Iran Continues Satelite Launches

Failures in its rocket program are not deterring Iranian aggression.
Iranians visit a weaponry and military equipment exhibition in Tehran, Iran. on February 07, 2019. organized on the occasion of the 40th anniversary of the Iranian revolution.
GETTY IMAGES

According to satellite imagery obtained by Planet and shared with National Public Radio on February 6, Iran likely launched its second satellite sometime that week. Although the launchpad showed a burn mark from the takeoff, the lack of a public announcement has led analysts to conclude that the launch was once again a failure.

This would be the second failed space launch within a month. The United States has condemned Iran for continuing to use its space program to develop ballistic missile technology.

After the second launch, the U.S. Department of State classified Iran’s activities as being “in defiance of the international community.”

This second attempt closely follows the first on January 15, in which the rocket failed to reach necessary speed for orbital insertion and deployment of the satellite. Following the failed launch, the U.S. condemned Iran’s launches as a violation of established treaties.

The research and technology involved with launching a satellite is very similar to that required to develop a ballistic missile. The only major difference is the rocket’s payload. “Space launch vehicles use technologies that are virtually identical and interchangeable with those used in ballistic missiles, including in intercontinental ballistic missiles (ICBM). This attempted launch furthers Iran’s ability to eventually build such a weapon that threatens our allies,” the State Department said on February 7.

Iran may be struggling technologically, but its willpower remains strong.

The Islamic Republic has already equipped its newer ballistic missiles with precision-guidance technology. It has also committed multiple rocket strikes in Syria and Iraq. On Sept. 8, 2018, Iran launched seven precision-guided Fateh-110 missiles into Syria. On October 1 of the same year, Iran launched six missiles into Syria. Then on January 20 of this year, Iran launched a missile at an Israeli ski resort in the Golan Heights.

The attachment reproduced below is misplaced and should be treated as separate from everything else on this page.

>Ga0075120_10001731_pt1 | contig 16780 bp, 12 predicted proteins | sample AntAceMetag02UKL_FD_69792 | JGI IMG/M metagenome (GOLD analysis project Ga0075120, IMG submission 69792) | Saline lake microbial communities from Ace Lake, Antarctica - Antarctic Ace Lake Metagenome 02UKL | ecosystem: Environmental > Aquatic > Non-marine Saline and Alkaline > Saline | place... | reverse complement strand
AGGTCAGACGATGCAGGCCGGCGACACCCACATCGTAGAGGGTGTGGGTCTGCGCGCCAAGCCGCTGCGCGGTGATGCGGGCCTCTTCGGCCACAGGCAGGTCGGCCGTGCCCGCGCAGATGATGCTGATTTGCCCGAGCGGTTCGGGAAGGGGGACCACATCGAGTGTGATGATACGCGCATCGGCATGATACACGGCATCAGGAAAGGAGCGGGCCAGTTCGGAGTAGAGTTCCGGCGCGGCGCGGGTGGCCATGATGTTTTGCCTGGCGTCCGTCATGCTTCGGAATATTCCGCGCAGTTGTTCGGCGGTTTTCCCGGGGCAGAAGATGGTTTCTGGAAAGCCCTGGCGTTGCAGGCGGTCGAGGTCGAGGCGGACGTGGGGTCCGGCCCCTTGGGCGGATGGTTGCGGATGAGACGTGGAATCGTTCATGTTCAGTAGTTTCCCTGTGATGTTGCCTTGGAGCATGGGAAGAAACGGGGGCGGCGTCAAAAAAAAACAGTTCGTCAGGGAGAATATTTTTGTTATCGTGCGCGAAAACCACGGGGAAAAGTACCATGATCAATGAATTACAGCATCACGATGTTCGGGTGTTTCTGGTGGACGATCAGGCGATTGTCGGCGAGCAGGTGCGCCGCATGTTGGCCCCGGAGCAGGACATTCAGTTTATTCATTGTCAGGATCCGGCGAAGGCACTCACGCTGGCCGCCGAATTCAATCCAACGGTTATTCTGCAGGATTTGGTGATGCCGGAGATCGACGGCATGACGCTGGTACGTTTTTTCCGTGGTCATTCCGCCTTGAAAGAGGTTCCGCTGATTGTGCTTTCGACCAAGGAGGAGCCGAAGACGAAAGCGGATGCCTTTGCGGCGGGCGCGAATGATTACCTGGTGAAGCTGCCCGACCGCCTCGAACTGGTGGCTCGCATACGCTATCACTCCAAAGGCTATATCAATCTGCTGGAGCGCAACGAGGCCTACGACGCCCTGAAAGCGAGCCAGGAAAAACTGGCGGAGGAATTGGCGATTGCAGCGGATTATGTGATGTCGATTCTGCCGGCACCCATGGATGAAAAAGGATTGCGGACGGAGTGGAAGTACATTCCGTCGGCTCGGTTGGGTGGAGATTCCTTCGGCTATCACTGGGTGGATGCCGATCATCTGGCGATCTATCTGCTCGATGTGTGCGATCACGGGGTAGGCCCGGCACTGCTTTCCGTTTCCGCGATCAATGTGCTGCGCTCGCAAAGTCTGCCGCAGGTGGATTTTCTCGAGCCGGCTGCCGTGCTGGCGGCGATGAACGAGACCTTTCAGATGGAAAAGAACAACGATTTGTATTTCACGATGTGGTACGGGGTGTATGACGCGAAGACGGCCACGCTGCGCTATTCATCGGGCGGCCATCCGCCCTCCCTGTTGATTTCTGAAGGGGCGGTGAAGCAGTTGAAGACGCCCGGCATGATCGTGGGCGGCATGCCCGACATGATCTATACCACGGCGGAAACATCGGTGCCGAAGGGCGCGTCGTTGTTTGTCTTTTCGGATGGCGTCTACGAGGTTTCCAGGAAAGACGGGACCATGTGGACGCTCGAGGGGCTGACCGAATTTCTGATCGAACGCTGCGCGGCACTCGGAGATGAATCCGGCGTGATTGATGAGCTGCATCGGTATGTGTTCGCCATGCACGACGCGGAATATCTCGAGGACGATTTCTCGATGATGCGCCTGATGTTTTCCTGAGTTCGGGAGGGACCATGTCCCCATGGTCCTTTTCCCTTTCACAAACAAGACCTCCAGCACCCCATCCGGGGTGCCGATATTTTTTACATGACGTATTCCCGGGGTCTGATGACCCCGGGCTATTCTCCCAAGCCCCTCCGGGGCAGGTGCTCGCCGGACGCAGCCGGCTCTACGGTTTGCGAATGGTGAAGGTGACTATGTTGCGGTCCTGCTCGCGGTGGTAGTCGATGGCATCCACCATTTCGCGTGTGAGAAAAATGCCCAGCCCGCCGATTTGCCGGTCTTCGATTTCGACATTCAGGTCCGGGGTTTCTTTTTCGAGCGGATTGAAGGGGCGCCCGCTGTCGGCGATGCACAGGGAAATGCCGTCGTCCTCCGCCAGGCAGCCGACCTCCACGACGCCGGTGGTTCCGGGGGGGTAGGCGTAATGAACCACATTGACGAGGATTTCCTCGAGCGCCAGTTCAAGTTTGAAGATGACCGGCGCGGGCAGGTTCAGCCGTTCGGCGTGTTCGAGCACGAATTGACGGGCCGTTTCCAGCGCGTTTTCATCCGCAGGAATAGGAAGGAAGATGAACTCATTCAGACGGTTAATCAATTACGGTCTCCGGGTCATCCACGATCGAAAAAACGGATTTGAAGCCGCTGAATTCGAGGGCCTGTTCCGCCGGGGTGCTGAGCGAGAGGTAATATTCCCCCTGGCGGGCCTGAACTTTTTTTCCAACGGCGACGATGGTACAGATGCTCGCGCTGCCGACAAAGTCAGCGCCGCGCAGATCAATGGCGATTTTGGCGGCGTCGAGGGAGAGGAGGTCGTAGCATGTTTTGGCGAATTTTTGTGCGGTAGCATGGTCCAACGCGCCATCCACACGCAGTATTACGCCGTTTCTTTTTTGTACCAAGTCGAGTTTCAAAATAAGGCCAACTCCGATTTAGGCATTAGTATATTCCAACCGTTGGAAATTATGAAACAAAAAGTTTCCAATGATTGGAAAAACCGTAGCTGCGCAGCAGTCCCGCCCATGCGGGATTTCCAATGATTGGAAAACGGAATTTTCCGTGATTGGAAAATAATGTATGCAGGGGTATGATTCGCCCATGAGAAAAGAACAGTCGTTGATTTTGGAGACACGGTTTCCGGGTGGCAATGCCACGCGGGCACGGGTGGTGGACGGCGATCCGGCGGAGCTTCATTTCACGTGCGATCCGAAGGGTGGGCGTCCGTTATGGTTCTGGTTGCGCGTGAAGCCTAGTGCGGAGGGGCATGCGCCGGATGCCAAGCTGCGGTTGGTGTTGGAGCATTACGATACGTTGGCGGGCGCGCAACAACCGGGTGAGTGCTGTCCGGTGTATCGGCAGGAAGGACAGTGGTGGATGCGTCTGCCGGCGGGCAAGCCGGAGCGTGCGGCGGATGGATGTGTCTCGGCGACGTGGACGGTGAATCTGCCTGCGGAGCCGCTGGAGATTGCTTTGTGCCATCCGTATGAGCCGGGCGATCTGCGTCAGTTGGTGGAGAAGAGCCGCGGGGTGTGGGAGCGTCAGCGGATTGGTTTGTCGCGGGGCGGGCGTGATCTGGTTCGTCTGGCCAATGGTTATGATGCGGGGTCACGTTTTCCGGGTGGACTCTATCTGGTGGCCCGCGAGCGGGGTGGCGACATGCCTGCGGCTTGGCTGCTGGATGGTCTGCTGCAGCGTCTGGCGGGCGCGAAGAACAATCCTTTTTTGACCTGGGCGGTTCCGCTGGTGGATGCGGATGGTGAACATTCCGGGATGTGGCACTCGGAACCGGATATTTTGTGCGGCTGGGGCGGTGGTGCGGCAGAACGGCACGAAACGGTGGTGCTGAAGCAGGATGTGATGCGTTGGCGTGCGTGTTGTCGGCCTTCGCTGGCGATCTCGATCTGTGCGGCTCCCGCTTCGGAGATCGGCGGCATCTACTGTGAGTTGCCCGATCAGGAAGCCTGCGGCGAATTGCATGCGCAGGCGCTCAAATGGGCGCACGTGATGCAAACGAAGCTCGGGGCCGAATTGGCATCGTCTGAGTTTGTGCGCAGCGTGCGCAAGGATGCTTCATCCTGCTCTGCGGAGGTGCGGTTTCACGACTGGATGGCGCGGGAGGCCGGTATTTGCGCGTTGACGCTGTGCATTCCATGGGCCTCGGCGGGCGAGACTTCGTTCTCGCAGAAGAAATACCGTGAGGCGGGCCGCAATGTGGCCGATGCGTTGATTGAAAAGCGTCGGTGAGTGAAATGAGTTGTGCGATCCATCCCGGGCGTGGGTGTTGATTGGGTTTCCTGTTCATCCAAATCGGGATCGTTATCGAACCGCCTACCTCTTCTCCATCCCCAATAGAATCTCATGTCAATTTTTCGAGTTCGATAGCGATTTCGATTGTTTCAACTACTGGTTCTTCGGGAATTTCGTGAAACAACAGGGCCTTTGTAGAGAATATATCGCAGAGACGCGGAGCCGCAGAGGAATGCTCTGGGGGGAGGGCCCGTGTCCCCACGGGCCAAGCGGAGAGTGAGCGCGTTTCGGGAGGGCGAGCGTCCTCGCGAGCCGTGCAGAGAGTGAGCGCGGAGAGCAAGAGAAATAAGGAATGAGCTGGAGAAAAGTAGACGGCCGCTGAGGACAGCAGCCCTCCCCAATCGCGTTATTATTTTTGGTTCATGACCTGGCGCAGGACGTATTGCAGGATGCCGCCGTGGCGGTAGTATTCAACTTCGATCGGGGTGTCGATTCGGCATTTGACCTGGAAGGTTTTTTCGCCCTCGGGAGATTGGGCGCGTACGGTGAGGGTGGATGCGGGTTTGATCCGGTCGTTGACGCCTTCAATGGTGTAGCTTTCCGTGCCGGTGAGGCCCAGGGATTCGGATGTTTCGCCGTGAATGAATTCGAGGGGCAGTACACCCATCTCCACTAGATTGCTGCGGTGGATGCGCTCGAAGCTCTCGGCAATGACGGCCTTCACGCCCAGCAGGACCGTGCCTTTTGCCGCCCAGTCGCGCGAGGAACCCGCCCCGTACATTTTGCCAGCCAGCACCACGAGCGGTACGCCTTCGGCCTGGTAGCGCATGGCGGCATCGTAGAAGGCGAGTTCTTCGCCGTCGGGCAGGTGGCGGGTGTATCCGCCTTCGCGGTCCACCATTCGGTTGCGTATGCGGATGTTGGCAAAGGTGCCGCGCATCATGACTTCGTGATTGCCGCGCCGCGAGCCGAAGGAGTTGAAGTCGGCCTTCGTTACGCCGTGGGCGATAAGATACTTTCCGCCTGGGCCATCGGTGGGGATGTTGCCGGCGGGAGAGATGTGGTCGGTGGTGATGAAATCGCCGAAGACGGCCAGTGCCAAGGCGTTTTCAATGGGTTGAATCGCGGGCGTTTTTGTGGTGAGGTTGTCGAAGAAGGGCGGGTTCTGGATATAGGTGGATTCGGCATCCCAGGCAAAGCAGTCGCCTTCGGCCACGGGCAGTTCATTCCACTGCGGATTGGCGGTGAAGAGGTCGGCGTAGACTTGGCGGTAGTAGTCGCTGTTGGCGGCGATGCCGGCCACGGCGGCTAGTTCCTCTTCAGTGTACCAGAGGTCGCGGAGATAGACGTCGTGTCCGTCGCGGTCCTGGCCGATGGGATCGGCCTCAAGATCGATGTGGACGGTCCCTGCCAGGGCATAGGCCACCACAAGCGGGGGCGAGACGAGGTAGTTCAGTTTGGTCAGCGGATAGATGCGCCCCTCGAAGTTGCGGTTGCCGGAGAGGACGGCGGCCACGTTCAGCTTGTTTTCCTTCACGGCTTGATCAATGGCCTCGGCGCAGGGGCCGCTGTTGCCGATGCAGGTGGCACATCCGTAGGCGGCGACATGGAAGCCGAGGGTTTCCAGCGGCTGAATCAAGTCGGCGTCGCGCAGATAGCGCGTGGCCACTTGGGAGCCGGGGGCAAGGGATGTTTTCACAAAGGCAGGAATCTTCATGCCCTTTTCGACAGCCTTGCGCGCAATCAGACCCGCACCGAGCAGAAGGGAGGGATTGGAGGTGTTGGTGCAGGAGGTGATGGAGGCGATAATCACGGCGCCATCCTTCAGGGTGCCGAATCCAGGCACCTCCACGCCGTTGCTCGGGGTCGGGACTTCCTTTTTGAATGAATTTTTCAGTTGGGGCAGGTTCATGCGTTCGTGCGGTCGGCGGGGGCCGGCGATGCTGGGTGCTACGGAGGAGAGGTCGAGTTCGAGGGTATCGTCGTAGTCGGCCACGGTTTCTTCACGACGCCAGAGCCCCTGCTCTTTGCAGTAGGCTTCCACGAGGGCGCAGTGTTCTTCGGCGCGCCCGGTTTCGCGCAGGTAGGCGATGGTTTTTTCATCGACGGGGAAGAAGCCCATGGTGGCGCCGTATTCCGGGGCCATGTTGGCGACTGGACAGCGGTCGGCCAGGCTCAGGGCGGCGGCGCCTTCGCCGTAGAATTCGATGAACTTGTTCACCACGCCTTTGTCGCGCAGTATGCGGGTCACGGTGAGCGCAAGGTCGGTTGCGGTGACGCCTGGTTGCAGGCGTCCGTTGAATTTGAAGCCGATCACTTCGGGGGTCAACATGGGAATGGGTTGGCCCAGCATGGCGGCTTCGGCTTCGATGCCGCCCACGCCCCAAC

Iran’s continuing progress in space sends “a message of the pride, self-confidence and willpower of Iranian youth to the world,” according to state television coverage of the first launch.

“The Iranian regime continues to increase its investment in missile testing and missile proliferation, even as its economy crumbles and its people suffer,” said the U.S. State Department.

Not only has Iran invested in missile technology, it is also exploring ways to cripple enemy satellite networks. According to a U.S. National Air and Space Intelligence Center report seen by National Interest, Iran has an “extensive record of using electronic forms of attack against space systems, including jamming and spoofing.”

Jamming is the interruption and blocking of a signal, whereas spoofing involves an attacker pretending to be a legitimate entity in order to gain access to data being transmitted.

It is not hard to obtain the means of disrupting communications. “The technology needed to jam many types of satellite signals is commercially available and relatively inexpensive,” warned a report on space threats from the CSIS Aerospace Security Project.

Whether with rockets or electronic attacks, Iran will keep pushing forward with its quest to militarize.

When discussing Iran’s military capabilities, most analysts and media sources focus on Iran’s threat to its neighbors, such as Syria and Israel, or the United States. When war finally does break out, however, it will not be with the U.S.

How can we be so certain of a future war? Watch Jerusalem follows Iran’s push for greater military might in context of the nation’s coming clash with a revived European power to its north. Bible prophecy describes Iran’s pushy foreign policy.

“And at the time of the end shall the king of the south push at him: and the king of the north shall come against him like a whirlwind, with chariots, and with horsemen, and with many ships; and he shall enter into the countries, and shall overflow and pass over” (Daniel 11:40).

“This king of the south is undoubtedly the Iran-led radical Muslims,” Watch Jerusalem editor in chief Gerald Flurry writes in his booklet The King of the South. “They are strong and are pushing others around in the Middle East. Soon they will push at the king of the north, the so-called Holy Roman Empire—the same religious power that was behind the Crusades.”

This forecast is rooted in both secular history and Bible prophecy. To understand how a stronger, pushier Iran will affect not only the Middle East but ultimately the entire world, request your free copy of The King of the South.

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